SAN ANTONIO – As San Antonio school districts scramble to meet the needs of students while trying to keep them safe during a global pandemic, Mayor Ron Nirenberg is acknowledging there will no doubt be “modified” openings.
A task force of teachers, students, teachers unions and pediatricians will meet as soon as Thursday to discuss how schools in the city’s 17 districts can reopen safely, Nirenberg said during two Q&A segments with KSAT on Wednesday.
“One thing I can say for sure is that schools will not be opening at full speed in August,” he said. “That’s pretty clear.”
Nirenberg first announced the coalition during his daily briefing with Bexar County Judge Nelson Wolff. Hours before the briefing, the Texas Education Agency said local public health officials would be able to keep campuses closed for in-person instruction without risking state education funding.
The task force for San Antonio will develop guidelines on start dates, safety protocols inside classrooms for in-person instruction and services provided to students, like meals, Nirenberg said.
Members will meet as soon as Thursday, he said, and guidance could be issued by early next week.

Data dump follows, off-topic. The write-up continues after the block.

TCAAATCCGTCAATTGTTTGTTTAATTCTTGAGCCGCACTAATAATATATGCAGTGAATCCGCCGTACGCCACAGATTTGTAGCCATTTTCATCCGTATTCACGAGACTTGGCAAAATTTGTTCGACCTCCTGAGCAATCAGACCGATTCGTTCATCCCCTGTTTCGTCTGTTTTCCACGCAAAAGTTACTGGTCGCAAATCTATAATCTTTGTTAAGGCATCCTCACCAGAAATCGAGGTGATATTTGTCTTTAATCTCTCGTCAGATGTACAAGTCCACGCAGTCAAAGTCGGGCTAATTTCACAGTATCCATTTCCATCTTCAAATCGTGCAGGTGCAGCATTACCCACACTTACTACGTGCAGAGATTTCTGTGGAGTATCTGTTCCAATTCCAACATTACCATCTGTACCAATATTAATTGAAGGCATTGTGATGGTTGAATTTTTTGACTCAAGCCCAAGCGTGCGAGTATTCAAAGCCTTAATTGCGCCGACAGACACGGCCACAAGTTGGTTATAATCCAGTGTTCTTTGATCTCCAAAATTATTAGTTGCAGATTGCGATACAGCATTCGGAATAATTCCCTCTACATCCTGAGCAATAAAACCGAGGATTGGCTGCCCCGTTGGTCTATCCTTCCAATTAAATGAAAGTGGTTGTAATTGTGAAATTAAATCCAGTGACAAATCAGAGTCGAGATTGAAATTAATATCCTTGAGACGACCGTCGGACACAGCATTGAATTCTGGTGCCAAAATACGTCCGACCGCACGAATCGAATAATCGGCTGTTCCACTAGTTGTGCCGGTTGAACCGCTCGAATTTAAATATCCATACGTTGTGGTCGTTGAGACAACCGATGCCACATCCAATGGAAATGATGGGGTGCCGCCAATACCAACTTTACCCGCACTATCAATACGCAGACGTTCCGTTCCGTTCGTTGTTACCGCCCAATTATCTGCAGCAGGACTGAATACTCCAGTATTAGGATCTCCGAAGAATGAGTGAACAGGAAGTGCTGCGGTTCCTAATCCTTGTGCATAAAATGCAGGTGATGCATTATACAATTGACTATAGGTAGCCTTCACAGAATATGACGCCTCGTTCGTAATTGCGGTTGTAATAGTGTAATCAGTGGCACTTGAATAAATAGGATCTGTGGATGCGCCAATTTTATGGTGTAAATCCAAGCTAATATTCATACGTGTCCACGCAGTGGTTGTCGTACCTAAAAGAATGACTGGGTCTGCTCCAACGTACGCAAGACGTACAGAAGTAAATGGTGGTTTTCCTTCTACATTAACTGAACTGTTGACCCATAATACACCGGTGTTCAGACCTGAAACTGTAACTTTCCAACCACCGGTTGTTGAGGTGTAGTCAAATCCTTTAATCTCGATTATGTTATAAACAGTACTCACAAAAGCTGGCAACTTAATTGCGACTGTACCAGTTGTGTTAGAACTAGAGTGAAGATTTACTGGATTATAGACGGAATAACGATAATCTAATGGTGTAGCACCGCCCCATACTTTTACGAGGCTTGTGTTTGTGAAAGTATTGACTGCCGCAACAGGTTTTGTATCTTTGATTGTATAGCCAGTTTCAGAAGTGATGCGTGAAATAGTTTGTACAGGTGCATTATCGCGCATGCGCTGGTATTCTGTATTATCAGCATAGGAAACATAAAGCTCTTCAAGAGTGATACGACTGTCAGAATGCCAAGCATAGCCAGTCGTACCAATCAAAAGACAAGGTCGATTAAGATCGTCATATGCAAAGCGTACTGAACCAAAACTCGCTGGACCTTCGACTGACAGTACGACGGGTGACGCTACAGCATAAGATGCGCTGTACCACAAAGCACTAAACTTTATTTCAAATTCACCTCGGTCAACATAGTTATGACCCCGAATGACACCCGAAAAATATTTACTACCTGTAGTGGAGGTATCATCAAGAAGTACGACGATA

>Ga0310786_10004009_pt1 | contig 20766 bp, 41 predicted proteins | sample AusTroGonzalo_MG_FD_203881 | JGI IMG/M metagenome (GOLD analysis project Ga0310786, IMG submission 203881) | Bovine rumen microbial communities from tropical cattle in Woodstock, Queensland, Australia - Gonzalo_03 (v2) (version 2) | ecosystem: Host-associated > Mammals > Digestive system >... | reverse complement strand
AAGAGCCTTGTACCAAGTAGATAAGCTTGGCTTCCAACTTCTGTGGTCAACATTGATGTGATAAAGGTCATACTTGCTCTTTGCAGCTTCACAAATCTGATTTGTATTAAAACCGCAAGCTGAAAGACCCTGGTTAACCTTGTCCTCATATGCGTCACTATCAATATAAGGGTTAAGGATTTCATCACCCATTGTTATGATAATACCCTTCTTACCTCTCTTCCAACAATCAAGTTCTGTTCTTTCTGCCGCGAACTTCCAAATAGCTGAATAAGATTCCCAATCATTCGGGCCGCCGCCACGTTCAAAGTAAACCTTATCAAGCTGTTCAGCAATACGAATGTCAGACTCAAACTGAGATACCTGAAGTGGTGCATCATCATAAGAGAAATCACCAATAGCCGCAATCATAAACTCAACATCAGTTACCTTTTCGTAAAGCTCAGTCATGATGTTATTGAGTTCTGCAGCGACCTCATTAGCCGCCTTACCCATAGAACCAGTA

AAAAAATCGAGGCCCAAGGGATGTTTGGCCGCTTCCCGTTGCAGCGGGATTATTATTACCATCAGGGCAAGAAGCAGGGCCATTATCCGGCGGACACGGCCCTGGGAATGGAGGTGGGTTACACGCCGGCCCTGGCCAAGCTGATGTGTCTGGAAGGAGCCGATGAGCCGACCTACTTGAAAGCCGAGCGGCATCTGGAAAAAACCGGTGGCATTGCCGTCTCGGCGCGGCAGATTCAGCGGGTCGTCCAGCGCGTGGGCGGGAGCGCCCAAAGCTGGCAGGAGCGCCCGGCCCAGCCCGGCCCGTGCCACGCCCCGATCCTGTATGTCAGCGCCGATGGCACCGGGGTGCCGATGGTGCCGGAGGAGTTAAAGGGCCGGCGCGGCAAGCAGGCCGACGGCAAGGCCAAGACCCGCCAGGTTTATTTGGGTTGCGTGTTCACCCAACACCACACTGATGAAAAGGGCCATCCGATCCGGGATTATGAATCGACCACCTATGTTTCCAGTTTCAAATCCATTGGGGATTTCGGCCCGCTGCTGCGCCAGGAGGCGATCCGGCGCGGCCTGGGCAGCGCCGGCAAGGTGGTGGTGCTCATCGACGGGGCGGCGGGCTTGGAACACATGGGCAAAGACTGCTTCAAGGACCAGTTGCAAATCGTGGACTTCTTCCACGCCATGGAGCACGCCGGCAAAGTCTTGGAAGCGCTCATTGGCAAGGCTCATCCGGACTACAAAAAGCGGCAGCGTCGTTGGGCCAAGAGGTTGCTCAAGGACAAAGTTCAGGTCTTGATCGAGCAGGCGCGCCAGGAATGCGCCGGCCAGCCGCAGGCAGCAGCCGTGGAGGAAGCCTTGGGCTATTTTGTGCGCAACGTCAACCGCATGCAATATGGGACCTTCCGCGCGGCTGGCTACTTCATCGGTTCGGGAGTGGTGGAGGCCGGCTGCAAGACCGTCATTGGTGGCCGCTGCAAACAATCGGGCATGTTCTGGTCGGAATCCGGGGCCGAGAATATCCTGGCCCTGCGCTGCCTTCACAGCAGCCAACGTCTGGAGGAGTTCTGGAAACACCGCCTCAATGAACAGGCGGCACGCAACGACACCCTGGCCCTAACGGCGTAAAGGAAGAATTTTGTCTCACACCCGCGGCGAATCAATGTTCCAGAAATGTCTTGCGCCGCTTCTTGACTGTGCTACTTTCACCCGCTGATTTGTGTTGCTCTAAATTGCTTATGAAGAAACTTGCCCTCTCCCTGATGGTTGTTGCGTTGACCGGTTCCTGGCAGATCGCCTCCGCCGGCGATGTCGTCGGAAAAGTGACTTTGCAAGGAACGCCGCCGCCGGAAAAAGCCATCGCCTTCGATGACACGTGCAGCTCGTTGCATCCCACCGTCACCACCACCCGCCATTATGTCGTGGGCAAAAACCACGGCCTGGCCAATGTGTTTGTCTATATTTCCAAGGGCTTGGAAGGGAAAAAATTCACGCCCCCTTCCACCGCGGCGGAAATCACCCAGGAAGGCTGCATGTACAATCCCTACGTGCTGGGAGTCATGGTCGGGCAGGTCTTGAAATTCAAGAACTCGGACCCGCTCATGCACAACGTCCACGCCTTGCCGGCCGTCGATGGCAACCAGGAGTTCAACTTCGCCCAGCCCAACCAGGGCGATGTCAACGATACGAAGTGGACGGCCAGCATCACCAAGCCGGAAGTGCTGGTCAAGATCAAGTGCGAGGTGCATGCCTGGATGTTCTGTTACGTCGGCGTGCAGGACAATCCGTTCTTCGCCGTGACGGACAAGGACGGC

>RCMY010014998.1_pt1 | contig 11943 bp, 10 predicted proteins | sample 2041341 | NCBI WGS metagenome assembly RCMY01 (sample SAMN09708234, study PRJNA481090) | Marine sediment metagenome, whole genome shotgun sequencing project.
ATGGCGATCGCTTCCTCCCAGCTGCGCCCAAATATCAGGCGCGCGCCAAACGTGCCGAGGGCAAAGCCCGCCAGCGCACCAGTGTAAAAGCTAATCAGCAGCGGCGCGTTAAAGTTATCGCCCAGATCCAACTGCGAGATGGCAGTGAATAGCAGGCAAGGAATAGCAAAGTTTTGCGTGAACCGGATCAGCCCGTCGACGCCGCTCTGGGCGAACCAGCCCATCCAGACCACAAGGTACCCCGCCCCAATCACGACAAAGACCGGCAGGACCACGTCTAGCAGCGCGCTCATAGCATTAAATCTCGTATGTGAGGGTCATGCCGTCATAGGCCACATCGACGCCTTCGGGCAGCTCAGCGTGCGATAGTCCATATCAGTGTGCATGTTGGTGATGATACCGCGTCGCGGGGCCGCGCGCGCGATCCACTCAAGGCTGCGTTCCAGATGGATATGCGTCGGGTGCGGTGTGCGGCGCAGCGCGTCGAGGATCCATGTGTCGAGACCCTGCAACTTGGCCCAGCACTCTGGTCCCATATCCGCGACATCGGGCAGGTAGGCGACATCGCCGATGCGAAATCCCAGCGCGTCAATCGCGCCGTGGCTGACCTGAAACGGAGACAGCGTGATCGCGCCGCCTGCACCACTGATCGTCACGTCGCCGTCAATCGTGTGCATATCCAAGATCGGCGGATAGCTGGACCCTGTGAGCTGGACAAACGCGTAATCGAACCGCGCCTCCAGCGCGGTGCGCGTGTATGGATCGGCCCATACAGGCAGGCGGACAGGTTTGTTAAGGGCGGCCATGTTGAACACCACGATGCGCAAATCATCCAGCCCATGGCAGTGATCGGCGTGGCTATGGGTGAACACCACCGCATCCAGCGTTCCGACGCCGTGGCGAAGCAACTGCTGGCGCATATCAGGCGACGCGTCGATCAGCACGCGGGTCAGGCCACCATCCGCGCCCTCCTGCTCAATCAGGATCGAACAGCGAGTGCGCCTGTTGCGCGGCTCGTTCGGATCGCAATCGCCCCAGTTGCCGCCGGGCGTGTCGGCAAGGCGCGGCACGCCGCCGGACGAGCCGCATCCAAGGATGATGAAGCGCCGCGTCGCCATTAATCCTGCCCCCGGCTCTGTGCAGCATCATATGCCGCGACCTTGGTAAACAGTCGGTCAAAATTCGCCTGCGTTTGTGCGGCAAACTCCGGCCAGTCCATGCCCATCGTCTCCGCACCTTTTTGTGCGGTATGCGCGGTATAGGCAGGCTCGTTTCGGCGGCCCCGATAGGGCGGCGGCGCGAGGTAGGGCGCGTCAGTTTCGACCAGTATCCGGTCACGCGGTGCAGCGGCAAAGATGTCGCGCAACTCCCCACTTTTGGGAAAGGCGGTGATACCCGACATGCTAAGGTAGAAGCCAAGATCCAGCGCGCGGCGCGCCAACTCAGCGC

“There’s a lot of things that a school does that go beyond just classroom instruction that have to be meted out to make sure that there’s a safe environment,” he said.
He added the public health authority has jurisdiction over the city’s 17 school districts “by virtue of this new TEA guidance.”
“There’s a lot of people involved in different resources and level of needs that we have to consider. But I think Metro Health and the local public health authority will come up with a uniform set of expectations initially, and then I think as we move further into the timeline, there’ll be some flexibility built-in,” he said.
“But again, this is touch and go. We’re in a pandemic. Things change very quickly.”
He added the main goal is for students and teachers to return to a safe environment.
The developments on Wednesday came amid tension and concern for the safety of students, teachers and staff as the state continues to see alarming COVID-19 case counts, deaths and hospitalizations.
Gov. Greg Abbott this week stated the TEA would ease up on strict guidelines that stated districts would be required to provide five days of in-person learning. The guidance also stated districts had up to three weeks at the beginning of the school year to provide virtual instruction as plans are ironed out.
Abbott on Tuesday said the three-week grace period would be extended, and districts would be provided more flexibility.